Who would have thought back in 1991 that you'd eventually be able to play Sonic the Hedgehog whenever and wherever you wanted? Not a crappy Game Gear version, either. I'm talking the full Sega Genesis version of Sonic, available to you on a bus, a plane, or in a rest-stop bathroom. Now imagine how those people would react if you told them the game would also be free. They would think you were crazy.
So, how does the game hold up? How does it, a game designed for a physical controller, play on touch screen controls? The answer is ... tricky.
This game is full-fledged Sonic the Hedgehog. The game and the gameplay are the same as you remember from '91. In that case, this is a fantastic experience.
But the touch screen controls are no substitute for physical controls. Sonic moves fast — that's kinda his thing — and that speed requires some quick reflexes to avoid trouble. The touch controls, while not bad, don't feel precise or tight enough to feel like you are 100% in charge of what's happening on-screen. I am very vocal about how I have no gaming talent, but even I know when my character's death wasn't my fault.
Here's the thing though — that's just mobile gaming. Unless you buy a peripheral, there's no getting around touch controls. Sure, the best mobile games are the ones designed around that limitation, but at the same time, Sega is giving us Sonic on our phones.
You can criticize all you like, but at the end of the day, you have a game that once cost $40 to $50, that once was tethered to your living room TV, right in your pocket. We can make some sacrifices for that, I think.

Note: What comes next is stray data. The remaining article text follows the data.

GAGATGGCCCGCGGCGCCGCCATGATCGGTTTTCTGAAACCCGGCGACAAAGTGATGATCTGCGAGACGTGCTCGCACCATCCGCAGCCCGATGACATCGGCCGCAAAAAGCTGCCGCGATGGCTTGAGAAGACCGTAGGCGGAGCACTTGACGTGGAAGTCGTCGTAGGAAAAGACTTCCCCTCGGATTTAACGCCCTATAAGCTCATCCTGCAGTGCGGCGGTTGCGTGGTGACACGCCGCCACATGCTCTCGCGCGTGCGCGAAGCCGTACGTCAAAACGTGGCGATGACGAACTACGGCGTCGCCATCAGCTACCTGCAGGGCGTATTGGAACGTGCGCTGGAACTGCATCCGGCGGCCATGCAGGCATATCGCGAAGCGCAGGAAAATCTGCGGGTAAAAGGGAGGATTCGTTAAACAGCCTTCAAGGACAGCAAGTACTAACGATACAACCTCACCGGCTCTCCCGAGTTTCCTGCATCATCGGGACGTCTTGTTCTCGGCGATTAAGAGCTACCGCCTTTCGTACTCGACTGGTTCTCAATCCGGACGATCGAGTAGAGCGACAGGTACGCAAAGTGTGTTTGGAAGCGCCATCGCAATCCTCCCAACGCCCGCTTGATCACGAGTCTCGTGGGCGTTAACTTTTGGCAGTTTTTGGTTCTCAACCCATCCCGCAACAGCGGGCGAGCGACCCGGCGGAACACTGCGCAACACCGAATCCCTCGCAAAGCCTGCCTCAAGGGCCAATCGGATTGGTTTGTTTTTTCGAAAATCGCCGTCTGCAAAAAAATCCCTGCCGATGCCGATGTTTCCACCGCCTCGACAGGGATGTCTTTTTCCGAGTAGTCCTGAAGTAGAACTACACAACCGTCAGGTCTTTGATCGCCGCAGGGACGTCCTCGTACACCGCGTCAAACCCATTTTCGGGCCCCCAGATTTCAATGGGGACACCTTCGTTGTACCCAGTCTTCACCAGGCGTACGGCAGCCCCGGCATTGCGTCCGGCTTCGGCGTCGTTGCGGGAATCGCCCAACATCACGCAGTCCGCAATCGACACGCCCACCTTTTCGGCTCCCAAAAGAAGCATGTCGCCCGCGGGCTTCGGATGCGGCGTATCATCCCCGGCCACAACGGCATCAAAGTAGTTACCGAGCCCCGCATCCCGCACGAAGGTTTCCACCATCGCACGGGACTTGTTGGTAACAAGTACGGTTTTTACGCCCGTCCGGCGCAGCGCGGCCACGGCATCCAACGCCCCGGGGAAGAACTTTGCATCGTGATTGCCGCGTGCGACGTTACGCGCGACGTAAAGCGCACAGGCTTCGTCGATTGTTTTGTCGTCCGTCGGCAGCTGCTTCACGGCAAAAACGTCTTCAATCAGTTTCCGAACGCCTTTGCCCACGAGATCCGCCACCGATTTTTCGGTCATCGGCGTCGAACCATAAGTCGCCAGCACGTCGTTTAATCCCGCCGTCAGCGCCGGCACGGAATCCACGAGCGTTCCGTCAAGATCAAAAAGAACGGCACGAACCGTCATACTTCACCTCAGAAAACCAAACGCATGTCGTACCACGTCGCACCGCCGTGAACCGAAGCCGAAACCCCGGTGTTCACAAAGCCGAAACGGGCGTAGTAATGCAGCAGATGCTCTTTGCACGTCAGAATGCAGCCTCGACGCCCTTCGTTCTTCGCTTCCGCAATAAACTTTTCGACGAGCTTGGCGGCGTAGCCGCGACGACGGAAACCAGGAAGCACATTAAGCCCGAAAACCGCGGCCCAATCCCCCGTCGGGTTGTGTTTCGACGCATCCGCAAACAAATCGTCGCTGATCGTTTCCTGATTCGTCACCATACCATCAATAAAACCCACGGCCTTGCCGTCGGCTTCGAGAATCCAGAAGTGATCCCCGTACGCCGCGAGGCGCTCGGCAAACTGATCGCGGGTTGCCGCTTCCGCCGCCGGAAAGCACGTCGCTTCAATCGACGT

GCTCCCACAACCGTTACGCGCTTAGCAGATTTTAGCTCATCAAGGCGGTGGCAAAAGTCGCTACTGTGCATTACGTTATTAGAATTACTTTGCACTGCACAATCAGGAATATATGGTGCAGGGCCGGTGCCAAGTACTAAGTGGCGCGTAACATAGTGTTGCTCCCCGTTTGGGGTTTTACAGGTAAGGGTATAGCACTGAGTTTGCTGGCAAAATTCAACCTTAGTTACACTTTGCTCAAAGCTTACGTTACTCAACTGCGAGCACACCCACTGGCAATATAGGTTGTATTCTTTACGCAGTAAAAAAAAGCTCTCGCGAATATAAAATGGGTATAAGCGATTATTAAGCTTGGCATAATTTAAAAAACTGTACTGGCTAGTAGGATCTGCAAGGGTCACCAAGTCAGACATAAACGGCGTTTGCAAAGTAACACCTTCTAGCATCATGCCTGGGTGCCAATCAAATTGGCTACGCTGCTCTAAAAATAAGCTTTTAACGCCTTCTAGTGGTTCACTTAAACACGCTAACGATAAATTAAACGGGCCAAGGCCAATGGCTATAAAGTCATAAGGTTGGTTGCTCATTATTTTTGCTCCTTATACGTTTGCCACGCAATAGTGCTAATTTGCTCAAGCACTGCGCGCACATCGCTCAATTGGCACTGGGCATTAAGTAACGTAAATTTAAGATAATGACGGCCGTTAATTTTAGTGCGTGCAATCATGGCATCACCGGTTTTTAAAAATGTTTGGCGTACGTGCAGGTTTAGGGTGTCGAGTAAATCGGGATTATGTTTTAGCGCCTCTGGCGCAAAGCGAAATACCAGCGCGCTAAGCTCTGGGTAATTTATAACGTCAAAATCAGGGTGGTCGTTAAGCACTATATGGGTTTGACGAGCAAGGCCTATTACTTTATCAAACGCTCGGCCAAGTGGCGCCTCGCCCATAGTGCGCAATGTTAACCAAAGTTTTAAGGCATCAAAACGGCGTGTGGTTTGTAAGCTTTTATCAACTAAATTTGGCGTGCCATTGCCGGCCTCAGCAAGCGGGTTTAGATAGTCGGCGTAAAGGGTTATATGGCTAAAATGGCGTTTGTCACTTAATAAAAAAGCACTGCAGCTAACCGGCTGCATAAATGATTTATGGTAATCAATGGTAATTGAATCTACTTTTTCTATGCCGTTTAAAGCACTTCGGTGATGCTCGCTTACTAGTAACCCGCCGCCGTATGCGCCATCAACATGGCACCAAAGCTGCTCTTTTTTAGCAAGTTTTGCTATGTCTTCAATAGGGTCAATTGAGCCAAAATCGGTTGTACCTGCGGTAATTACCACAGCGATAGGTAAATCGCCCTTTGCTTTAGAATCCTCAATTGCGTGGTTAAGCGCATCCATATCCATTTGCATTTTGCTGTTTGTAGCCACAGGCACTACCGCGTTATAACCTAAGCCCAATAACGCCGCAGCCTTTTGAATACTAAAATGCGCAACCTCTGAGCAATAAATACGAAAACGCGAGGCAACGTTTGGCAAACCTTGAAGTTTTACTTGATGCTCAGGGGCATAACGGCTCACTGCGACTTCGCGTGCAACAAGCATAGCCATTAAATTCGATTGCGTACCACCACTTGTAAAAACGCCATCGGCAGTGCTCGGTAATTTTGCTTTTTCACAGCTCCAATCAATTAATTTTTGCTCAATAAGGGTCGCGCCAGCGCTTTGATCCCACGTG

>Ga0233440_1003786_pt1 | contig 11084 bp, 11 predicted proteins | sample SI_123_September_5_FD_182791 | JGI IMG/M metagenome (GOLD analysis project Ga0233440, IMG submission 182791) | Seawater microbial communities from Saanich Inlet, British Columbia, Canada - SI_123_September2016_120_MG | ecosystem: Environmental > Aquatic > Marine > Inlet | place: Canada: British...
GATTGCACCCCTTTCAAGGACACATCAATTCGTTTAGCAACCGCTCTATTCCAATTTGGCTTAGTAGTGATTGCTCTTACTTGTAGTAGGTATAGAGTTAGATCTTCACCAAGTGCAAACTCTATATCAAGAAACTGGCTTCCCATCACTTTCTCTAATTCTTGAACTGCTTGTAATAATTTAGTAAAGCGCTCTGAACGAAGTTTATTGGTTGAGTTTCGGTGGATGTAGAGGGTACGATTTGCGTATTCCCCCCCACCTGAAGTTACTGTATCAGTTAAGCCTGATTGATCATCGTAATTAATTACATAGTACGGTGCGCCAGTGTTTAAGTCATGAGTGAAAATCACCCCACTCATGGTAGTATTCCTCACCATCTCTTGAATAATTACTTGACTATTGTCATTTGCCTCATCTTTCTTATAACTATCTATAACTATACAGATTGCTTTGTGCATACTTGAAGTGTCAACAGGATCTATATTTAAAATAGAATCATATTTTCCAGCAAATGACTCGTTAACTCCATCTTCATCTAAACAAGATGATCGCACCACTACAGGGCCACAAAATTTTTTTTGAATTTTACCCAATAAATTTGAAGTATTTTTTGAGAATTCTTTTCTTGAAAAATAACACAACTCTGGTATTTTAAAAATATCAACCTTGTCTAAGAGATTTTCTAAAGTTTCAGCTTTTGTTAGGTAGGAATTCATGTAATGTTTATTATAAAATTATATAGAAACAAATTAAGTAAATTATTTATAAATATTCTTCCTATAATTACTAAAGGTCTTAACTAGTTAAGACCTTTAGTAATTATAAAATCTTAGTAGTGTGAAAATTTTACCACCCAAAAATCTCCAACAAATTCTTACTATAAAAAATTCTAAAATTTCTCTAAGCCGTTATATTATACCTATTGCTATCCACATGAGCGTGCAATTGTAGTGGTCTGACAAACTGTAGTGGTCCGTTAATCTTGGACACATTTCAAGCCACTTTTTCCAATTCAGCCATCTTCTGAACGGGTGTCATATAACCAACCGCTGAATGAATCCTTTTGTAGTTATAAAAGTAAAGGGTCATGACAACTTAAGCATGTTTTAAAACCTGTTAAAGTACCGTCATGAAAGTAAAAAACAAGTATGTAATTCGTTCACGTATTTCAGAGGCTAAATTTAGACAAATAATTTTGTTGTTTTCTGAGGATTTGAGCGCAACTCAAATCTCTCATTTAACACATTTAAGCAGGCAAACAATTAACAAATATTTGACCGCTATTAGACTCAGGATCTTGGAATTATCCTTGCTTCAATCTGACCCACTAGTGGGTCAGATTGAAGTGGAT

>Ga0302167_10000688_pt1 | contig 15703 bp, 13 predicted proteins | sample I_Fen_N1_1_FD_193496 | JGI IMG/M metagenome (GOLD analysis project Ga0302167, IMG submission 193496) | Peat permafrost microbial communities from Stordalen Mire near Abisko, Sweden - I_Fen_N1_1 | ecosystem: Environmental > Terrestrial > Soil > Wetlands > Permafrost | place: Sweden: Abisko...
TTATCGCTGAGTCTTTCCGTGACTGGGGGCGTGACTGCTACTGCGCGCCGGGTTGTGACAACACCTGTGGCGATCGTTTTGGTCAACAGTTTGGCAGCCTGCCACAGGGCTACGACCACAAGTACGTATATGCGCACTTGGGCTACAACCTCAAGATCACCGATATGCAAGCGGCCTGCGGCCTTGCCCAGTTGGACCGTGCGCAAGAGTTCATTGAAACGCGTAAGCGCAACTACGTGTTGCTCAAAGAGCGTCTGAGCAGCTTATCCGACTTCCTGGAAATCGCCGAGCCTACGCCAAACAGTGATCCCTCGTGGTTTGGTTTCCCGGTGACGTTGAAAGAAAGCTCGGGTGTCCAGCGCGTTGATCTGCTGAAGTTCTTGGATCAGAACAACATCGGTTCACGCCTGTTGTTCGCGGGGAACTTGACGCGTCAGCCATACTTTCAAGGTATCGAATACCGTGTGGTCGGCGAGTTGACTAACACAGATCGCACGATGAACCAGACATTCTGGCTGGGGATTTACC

The ads are a different story. Wow. The ads in this game are ... debilitating.
I'm sorry — they're terrible. And so long. One pops up as you turn on the game, and one pops up every time you get a game over. It feels worse than putting a quarter in the machine at the arcade, because at least then I feel like I have some control. Here, I'm just getting blasted by some money-hungry company who made some awful freemium game. No, I will not download your stupid app, you abhorrent, spineless, joke-of-a-developer.
Anyway, it costs $2.00 to get rid of ads. Forever. So, it looks like I'm going to have to deal with the ads.
Sonic the Hedgehog for iOS and Android is, well, totally worth a download. If you were a fan of the game way back when, you'll enjoy reliving your old memories from the comfort of your pocket. While intrusive ads and occasionally lackluster controls dampen the experience a bit, I can't help but remember that I'm able to play Sonic on my iPhone, for free. That, in and of itself, is more than enough reason to get this game.
+ full Sonic experience
+ free to play
+ it's just fun
– obnoxious ads
– touch controls
This review is our opinion based on the quality of the game, factoring in things like gameplay, storyline, advertisements, cost and in-app purchases, and touch controls.
Keep Your Connection Secure Without a Monthly Bill. Get a lifetime subscription to VPN Unlimited for all your devices with a one-time purchase from the new Gadget Hacks Shop, and watch Hulu or Netflix without regional restrictions.